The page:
SACRAMENTO, CA - Beware the Sacramento Kings.
Forget about the fact they’re 20 games below .500. Disregard the less than regal reputation they have developed over the past several years. The truth of the matter is that Sacramento is a dangerous team plenty capable of rising up and smiting any opponent on any given night.
Since their trade deadline deal with Houston that brought Patrick Patterson, Toney Douglas and Cole Aldrich to California’s capitol, the Kings have posted a respectable record of 8-9 that includes double-digit thrashings of Chicago and the Clippers, and an impressive road win over Golden State as well. They gave the Heat all they could handle in the midst of Miami’s 27-game winning streak, only falling when the defending champs finally pulled away in double-overtime. Isaiah Thomas is on a five-game roll that has seen him average nearly 20 points and six assists per contest while knocking down 51 percent of his attempts from beyond the arc. But perhaps nothing is more impressive or eye opening than this: since Sacramento’s new players arrived, the Kings have deployed the most efficient offense in the NBA; yes, an attack that even eclipses, if only just barely, the one possessed by the juggernaut down in South Beach.
Of course, the Rockets likely don’t require any recent reminders about the Kings' potential potency. All Houston’s players and coaches need should they wish to recall the threat posed by Sacramento is to reflect upon the February 10 meeting that saw the Kings rally for a 117-111 win. The 5-9 Thomas transformed into a giant in the fourth quarter that evening, scoring 17 of his 23 points in the final frame. His dribble penetration – and Houston’s inability to contain it – opened up the entire floor for Sacramento, leading to a bevy of open threes for players like John Salmons to drain. Priority one, then, for the Rockets’ backcourt players tonight will be doing a markedly better job fighting their way through pick-and-rolls in an effort to prevent Thomas and Tyreke Evans from wreaking havoc with their ability to carve into and through the heart of Houston’s defense.
“The last time we played, the ball went everywhere,” recalled Houston head coach Kevin McHale. “They dribbled from the right side to the left side, through the middle of the paint, out and in, and we didn’t contain it at all. Three-quarters of it was we just weren’t disciplined enough on the ball to stop the ball. We just kept yelling out the coverages we wanted for our bigs to help more, but sometimes you’ve just got to guard the ball yourself.”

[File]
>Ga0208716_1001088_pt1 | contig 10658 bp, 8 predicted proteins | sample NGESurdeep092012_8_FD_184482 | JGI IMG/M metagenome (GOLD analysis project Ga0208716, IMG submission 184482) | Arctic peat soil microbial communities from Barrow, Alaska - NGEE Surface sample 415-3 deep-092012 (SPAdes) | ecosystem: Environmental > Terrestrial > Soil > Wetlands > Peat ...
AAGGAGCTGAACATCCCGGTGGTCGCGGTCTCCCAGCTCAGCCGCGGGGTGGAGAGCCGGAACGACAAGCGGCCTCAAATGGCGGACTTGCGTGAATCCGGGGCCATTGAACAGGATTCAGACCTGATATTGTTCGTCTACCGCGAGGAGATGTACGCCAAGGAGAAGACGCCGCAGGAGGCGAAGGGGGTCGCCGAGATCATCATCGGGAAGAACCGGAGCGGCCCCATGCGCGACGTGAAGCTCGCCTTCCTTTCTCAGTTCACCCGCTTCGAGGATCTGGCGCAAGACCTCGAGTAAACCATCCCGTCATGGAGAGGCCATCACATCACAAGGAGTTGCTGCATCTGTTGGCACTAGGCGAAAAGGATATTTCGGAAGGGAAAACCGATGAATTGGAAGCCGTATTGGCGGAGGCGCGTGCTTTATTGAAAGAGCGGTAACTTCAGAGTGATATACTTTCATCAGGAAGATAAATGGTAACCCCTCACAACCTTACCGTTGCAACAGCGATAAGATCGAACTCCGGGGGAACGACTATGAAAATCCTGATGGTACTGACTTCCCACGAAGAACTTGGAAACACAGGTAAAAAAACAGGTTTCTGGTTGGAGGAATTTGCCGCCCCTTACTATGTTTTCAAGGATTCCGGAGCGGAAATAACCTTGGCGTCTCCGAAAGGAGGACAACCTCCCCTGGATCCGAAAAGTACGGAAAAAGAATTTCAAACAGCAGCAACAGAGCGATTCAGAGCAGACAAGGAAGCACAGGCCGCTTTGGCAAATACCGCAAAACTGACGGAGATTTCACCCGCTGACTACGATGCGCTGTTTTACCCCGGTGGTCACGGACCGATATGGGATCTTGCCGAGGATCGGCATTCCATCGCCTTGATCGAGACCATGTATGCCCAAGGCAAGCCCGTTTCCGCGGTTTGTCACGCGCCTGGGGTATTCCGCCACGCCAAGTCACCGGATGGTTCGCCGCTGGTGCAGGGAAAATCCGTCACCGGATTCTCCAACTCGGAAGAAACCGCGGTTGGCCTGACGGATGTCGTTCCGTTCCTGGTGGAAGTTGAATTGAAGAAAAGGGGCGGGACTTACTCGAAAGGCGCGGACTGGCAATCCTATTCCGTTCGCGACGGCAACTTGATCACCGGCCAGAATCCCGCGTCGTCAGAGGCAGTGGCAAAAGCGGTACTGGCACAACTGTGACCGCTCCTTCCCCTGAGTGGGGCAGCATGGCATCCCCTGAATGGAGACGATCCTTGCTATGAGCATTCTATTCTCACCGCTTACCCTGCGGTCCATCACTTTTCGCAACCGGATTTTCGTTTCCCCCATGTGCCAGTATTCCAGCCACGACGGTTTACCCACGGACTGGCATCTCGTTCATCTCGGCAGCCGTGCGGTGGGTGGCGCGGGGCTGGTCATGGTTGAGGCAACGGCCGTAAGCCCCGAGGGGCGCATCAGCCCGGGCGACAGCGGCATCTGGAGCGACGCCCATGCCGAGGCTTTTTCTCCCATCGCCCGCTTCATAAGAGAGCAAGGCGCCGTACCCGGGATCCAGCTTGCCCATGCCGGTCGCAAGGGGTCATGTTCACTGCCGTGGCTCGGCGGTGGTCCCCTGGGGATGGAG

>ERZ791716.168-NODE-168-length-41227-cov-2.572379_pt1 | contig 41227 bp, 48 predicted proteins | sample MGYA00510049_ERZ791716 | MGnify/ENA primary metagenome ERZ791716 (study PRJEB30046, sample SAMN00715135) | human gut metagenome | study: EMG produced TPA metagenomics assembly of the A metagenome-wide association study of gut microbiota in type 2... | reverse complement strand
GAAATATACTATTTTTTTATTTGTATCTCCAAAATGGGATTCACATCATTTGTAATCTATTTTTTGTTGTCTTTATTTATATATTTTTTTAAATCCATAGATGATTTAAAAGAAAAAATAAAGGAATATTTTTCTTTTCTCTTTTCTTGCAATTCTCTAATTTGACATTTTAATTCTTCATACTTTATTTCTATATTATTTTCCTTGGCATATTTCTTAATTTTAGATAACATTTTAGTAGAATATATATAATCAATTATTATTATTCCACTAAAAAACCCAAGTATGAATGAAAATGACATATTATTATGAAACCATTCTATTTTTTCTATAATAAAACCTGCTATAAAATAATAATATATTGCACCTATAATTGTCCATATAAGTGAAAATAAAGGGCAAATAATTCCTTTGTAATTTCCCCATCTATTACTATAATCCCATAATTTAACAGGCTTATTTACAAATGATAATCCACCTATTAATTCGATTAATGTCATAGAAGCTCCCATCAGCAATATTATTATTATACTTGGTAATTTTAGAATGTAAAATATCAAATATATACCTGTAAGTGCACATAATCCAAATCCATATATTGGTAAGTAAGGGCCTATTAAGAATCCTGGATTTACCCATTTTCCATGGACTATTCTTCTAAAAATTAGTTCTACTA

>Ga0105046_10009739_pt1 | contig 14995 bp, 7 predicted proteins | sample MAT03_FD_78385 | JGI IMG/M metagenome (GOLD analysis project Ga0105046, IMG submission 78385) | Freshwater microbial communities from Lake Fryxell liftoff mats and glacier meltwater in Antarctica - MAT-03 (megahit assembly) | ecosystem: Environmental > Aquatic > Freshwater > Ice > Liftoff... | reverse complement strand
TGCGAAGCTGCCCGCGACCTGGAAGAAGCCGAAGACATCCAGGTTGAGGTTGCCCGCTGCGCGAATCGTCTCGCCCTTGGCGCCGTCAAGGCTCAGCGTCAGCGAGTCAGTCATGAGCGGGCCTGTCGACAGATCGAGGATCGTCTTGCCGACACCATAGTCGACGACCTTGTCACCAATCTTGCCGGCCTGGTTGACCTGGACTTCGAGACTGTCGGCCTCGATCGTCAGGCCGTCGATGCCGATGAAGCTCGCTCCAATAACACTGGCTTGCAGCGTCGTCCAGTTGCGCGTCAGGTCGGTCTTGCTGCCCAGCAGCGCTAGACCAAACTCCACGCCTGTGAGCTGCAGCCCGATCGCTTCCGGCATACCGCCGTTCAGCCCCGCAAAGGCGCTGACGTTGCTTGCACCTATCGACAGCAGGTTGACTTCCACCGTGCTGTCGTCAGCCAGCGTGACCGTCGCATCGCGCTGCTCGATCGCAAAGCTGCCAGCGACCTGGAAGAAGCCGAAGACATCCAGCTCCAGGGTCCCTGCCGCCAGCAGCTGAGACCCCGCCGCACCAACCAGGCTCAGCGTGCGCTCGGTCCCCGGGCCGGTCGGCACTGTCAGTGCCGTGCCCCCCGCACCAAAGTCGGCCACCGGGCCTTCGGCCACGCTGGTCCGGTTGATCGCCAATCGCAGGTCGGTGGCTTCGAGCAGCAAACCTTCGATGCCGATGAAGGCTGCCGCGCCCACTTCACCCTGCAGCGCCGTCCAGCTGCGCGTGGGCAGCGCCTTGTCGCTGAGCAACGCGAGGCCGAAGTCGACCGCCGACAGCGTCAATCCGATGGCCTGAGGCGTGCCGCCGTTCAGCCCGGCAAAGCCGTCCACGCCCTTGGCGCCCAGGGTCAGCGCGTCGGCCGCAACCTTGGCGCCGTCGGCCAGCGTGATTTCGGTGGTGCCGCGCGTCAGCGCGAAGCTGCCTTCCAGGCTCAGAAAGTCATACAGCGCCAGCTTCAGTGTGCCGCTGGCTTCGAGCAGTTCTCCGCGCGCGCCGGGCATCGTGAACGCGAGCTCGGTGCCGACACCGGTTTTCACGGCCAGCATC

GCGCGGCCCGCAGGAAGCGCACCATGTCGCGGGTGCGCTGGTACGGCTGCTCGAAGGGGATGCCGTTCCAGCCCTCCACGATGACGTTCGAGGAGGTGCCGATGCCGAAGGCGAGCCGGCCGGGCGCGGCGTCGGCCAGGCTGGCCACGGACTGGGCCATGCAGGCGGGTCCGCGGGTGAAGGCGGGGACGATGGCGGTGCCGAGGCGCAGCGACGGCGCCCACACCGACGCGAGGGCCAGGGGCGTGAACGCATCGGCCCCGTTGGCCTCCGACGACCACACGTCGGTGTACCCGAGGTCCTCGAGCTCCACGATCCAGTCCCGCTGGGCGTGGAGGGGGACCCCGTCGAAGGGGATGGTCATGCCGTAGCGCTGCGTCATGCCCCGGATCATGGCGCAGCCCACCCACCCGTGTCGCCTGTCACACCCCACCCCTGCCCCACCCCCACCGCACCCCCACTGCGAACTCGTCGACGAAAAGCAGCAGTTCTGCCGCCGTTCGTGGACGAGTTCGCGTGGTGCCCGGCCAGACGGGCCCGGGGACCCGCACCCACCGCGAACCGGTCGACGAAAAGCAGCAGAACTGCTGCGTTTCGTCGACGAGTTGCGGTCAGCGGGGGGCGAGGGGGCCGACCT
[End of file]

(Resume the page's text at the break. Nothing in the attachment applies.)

If the Rockets are able to put together an improved effort on the defensive end, that should go a long way toward securing their third straight victory because while Sacramento’s defense has improved since the trade, it’s still been performing at a bottom-10 rate. For the season the Kings rank 28th in transition defense and dead last in pick-and-roll D per Synergy Sports; an ominous sign for Sacramento given Houston’s proficiency in both pushing the pace and punishing opponents via the pick-and-roll.
The Rockets will also welcome back James Harden and Chandler Parsons tonight after both missed Houston’s win over Orlando on Monday (Harden, of course, missed Saturday’s game against the Clippers as well). For Harden, that means tonight’s contest will mark his first time playing with the Rockets’ revamped starting lineup that now includes Greg Smith at the power forward position. McHale had been understandably wary about inserting Smith at that spot given that Houston’s season-long strategy has been to put a floor-spacing big in that position to clear the lane for Harden’s and Jeremy Lin’s forays to the hoop via Houston’s aforementioned parade of pick-and-rolls. Harden, however, expressed no concern when asked today if the new lineup could create more congestion and less room for him to operate when penetrating.
“Greg does a great job of finishing the basketball,” Harden said. “He has very big hands and catches all the crazy passes that I throw to him. He’s done a great job of earning his way into the starting lineup and it’s my job to make sure I make it easy for him.
“If the lane’s clogged, that means somebody’s open. And if somebody’s open, it’s my job to find that person.”
That mindset, it should be noted, mimics what McHale said minutes earlier when asked about Harden’s integration into a slightly modified starting five.
“We play better when we don’t hold it,” says McHale. “We play better when we play off the catch, when bodies are moving and stuff like that. We have to do that no matter who’s out there.
“(Harden is) going to have to get better – everybody does – of moving without the ball, too. That makes our offense go.”
Houston’s All-Star shooting guard saw the exact same thing from his vantage point on the bench the last two games. On multiple occasions this week he has praised the ball movement and defensive improvement he witnessed during his absence. His goal, then, is to make sure his return coincides with the continuation of those winning characteristics.
“I see how well my teammates have been playing,” he said following this morning’s shootaround. “I can’t just come back in the game with a not knowing mindset of how my teammates have been playing and who’s been playing well. For me to get back in the game, I need to get them going a little bit and feed off them a little bit.
“I see the growth we’ve built, the maturity. We’ve been progressing every game. We’ve got a little ways to go, but with only eight games to go in the season I think we’ve done a good job of building every game.”